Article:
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Inappropriate Topics for a Job Interview

Updated on January 16, 2015
Worried about his national origin?  How do you address this issue?
Worried about his national origin? How do you address this issue? | Source

Navigating delicate topics can make conducting job interviews stressful. The list of things an interviewer should not ask about are based on personal information such as:

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  • Age
  • Race, birthplace, national origin;
  • Gender, sexual preference;
  • Religion, spiritual views/practices;
  • Marital or family status;
  • Disabilities;
  • Political affiliations.

These types of questions could be viewed as discriminatory against the job candidate, even if the employer genuinely needs to know.

"The Job Hunter's Guide" by Rosa Lee

The Job Hunter's Guide
The Job Hunter's Guide

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Legitimate situations include:

  • The position requires extended work hours or unusual shifts. The interviewer may need to know about the candidate’s family situation for the sake of availability.
  • The position is funded by the government to help workers with disabilities gain employment. The employer needs to know about the candidate’s limitations and strengths equally to determine the candidate's eligibility for the program.
  • The company hosts special family services or events. The employer will naturally be curious about a candidate’s family situation in order to embrace them into the company as well.

In all cases, employers need to know if the candidate is legally allowed to work in the country. If there is any question in the interviewer’s mind, he or she may be tempted to ask about the candidate’s national origin or birthplace. The best way to address this issue to let the candidate know they will need to provide a Social Insurance Number / Social Security Number and proof of residency status or a valid work visa if hired.

What to Ask ...

The Manager's Book of Questions: 1001 Great Interview Questions for Hiring the Best Person
The Manager's Book of Questions: 1001 Great Interview Questions for Hiring the Best Person

Amazing questions and ready-to-use scripts for business owners and managers to use during job interviews.



Interviewers should be conscious about how they approach these topics. For example, explain the situation or concern and ask the candidate to address the subject instead of asking pointed questions that would make them uncomfortable or alarmed.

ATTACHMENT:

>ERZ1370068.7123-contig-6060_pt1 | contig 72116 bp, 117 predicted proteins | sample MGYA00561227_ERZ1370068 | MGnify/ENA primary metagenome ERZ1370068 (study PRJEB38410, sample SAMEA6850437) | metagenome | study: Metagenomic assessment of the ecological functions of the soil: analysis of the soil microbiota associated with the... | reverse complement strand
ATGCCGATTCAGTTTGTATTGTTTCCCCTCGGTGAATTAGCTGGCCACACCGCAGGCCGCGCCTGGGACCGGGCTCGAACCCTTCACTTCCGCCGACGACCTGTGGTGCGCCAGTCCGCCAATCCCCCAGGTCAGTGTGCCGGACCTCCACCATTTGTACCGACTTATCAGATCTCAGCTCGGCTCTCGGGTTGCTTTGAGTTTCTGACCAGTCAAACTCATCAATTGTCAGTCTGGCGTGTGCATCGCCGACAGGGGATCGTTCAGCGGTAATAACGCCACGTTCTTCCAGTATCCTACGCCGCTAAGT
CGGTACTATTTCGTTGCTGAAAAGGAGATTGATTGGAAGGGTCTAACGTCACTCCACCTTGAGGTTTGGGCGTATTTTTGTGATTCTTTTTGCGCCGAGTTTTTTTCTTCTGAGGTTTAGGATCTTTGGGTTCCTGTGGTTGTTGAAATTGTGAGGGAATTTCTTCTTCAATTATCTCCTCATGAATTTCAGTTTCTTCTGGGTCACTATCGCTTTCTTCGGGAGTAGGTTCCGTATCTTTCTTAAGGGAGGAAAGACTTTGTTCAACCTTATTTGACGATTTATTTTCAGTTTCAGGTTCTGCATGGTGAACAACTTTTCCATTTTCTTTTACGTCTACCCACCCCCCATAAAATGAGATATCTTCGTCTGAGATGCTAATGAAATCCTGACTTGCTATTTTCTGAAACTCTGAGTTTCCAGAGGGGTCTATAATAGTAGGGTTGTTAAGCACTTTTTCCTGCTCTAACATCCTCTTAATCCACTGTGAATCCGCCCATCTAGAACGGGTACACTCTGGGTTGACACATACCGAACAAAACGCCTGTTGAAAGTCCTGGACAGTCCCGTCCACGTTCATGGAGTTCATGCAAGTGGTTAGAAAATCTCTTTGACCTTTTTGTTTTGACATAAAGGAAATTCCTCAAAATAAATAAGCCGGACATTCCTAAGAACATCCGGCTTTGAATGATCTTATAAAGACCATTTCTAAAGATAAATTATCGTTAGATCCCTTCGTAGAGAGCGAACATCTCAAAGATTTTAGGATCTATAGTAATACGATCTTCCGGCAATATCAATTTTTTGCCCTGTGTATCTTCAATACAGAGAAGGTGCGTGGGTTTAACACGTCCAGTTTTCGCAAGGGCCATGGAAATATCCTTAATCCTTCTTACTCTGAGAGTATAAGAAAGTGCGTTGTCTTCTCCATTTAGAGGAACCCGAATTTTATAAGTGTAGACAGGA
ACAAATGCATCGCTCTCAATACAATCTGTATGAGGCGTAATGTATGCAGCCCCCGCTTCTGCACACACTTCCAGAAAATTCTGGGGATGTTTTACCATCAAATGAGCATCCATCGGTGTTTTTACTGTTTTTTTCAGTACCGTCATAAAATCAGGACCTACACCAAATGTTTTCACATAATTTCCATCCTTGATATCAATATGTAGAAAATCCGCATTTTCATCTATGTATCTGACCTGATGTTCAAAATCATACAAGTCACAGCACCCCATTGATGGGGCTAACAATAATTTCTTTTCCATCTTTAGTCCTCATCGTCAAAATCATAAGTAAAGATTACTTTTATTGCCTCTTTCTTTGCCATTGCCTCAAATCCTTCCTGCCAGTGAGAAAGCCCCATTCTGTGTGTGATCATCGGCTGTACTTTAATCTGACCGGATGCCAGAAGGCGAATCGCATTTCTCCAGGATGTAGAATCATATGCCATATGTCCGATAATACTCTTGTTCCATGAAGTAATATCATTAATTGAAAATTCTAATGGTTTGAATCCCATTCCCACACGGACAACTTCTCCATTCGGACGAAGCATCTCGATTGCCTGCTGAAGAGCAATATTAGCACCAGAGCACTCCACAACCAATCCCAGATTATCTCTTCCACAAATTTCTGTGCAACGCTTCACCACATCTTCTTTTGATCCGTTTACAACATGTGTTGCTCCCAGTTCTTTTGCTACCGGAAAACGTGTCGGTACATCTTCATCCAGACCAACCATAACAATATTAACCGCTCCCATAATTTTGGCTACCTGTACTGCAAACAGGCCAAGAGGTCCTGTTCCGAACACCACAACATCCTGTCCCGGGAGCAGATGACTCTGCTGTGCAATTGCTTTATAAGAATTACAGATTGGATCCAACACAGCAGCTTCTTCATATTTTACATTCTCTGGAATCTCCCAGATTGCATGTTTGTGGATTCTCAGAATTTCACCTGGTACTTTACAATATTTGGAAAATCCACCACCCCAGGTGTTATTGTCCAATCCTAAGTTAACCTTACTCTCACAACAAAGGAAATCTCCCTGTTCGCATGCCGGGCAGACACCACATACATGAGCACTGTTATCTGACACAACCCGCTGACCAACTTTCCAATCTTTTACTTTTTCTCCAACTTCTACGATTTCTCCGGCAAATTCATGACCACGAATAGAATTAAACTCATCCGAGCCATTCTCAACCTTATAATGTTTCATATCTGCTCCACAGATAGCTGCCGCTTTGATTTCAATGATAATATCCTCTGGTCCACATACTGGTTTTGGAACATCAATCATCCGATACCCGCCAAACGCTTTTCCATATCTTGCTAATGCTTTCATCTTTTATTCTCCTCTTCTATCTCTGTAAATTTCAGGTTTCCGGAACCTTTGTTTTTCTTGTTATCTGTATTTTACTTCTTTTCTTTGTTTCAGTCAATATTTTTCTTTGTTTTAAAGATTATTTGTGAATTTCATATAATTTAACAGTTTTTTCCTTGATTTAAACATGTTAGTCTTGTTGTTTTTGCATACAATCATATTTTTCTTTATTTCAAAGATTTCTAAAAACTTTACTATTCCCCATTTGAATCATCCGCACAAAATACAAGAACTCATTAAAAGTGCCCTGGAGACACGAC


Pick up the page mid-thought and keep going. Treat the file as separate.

Job candidates should try to answer the intent of the question. If the intent is unclear, ask the interviewer, “How does this relate to the position I am interviewing for?” If you think the answer is reasonable, address the intent honestly. Otherwise, tell the interviewer candidly that you are uncomfortable with the question and/or change the topic.

When dealing with questions that address personal issues, deal with them firmly and respectfully.

© 2011 Rosa Marchisella


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    • I Am Rosa profile image

      Rosa Marchisella 4 years ago from Canada

      Thank you :-)

    • profile image

      Sidney Endow 4 years ago

      [quote]8192 characters left.[/quote]

      You made your point very nicely...

      Astounding all types of great tips.

    • I Am Rosa profile image

      Rosa Marchisella 6 years ago from Canada

      I don't know if anyone ever gets over their nerves - even people who perform or speak in front of others usually have jitters beforehand. But, with practice and confidence it does become easier. I found it helps to remember that the interviewer is usually just as nervous (or more) because they're scared of saying the wrong thing, making a mistake that will cause problems for the business, aren't comfortable in an authoritarian role or just really are NOT outgoing folks.

    • onceuponatime66 profile image

      Jackie Paulson 6 years ago from USA IL

      I am always nervous on interviews...I wonder if I will ever get over that. I am 44 and looking for work and sick of the interviews.

    • I Am Rosa profile image

      Rosa Marchisella 6 years ago from Canada

      Sometimes interviews can be stressful and awkward. I had one lady hug me ...!? I guess she felt things went well :-D

    • FloraBreenRobison profile image

      FloraBreenRobison 6 years ago

      Job interviews have often scared me. Because people expect in the western world to shake hands at the beginning of a meeting, people will put out there hands. Meanwhile my right hand has no manual dexterity. I try to put my left hand out first, but I am sometimes beat to the punch, as it were. Unfortunately for me, this internet/computer world tends to require a high typing speed which I simply do not have.